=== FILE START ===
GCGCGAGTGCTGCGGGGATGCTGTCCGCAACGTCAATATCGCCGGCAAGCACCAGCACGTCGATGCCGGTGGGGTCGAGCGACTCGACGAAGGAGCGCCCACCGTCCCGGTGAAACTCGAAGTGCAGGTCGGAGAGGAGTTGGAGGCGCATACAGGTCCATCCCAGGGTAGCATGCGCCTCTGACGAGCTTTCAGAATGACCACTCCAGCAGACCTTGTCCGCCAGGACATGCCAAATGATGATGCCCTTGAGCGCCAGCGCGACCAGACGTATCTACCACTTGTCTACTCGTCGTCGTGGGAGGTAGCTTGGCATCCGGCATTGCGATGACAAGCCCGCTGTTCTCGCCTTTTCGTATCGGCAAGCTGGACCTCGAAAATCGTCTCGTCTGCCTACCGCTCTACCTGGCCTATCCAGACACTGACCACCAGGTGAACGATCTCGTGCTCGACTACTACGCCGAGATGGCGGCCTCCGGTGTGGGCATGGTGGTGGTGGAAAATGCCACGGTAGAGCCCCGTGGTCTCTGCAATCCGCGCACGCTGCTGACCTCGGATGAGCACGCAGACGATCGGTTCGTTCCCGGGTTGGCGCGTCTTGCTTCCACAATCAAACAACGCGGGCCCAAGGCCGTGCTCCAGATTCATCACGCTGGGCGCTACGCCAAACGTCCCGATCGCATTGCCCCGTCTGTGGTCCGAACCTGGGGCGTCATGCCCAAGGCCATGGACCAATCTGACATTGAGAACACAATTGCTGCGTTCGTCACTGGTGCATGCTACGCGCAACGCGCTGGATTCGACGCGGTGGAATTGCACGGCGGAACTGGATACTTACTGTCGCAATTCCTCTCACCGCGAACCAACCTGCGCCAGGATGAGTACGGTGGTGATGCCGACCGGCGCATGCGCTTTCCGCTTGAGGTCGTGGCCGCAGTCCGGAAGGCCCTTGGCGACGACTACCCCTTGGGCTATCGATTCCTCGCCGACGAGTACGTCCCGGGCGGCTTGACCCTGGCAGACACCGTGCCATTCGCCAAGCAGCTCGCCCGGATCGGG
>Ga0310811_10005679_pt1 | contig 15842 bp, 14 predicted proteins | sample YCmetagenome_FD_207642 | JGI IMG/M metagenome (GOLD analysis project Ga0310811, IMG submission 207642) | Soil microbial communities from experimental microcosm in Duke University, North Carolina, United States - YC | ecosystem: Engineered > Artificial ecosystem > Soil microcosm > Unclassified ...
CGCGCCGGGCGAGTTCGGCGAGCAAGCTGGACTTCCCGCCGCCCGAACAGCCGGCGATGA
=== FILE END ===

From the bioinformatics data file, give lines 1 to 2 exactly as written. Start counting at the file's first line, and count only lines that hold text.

GCGCGAGTGCTGCGGGGATGCTGTCCGCAACGTCAATATCGCCGGCAAGCACCAGCACGTCGATGCCGGTGGGGTCGAGCGACTCGACGAAGGAGCGCCCACCGTCCCGGTGAAACTCGAAGTGCAGGTCGGAGAGGAGTTGGAGGCGCATACAGGTCCATCCCAGGGTAGCATGCGCCTCTGACGAGCTTTCAGAATGACCACTCCAGCAGACCTTGTCCGCCAGGACATGCCAAATGATGATGCCCTTGAGCGCCAGCGCGACCAGACGTATCTACCACTTGTCTACTCGTCGTCGTGGGAGGTAGCTTGGCATCCGGCATTGCGATGACAAGCCCGCTGTTCTCGCCTTTTCGTATCGGCAAGCTGGACCTCGAAAATCGTCTCGTCTGCCTACCGCTCTACCTGGCCTATCCAGACACTGACCACCAGGTGAACGATCTCGTGCTCGACTACTACGCCGAGATGGCGGCCTCCGGTGTGGGCATGGTGGTGGTGGAAAATGCCACGGTAGAGCCCCGTGGTCTCTGCAATCCGCGCACGCTGCTGACCTCGGATGAGCACGCAGACGATCGGTTCGTTCCCGGGTTGGCGCGTCTTGCTTCCACAATCAAACAACGCGGGCCCAAGGCCGTGCTCCAGATTCATCACGCTGGGCGCTACGCCAAACGTCCCGATCGCATTGCCCCGTCTGTGGTCCGAACCTGGGGCGTCATGCCCAAGGCCATGGACCAATCTGACATTGAGAACACAATTGCTGCGTTCGTCACTGGTGCATGCTACGCGCAACGCGCTGGATTCGACGCGGTGGAATTGCACGGCGGAACTGGATACTTACTGTCGCAATTCCTCTCACCGCGAACCAACCTGCGCCAGGATGAGTACGGTGGTGATGCCGACCGGCGCATGCGCTTTCCGCTTGAGGTCGTGGCCGCAGTCCGGAAGGCCCTTGGCGACGACTACCCCTTGGGCTATCGATTCCTCGCCGACGAGTACGTCCCGGGCGGCTTGACCCTGGCAGACACCGTGCCATTCGCCAAGCAGCTCGCCCGGATCGGG
>Ga0310811_10005679_pt1 | contig 15842 bp, 14 predicted proteins | sample YCmetagenome_FD_207642 | JGI IMG/M metagenome (GOLD analysis project Ga0310811, IMG submission 207642) | Soil microbial communities from experimental microcosm in Duke University, North Carolina, United States - YC | ecosystem: Engineered > Artificial ecosystem > Soil microcosm > Unclassified ...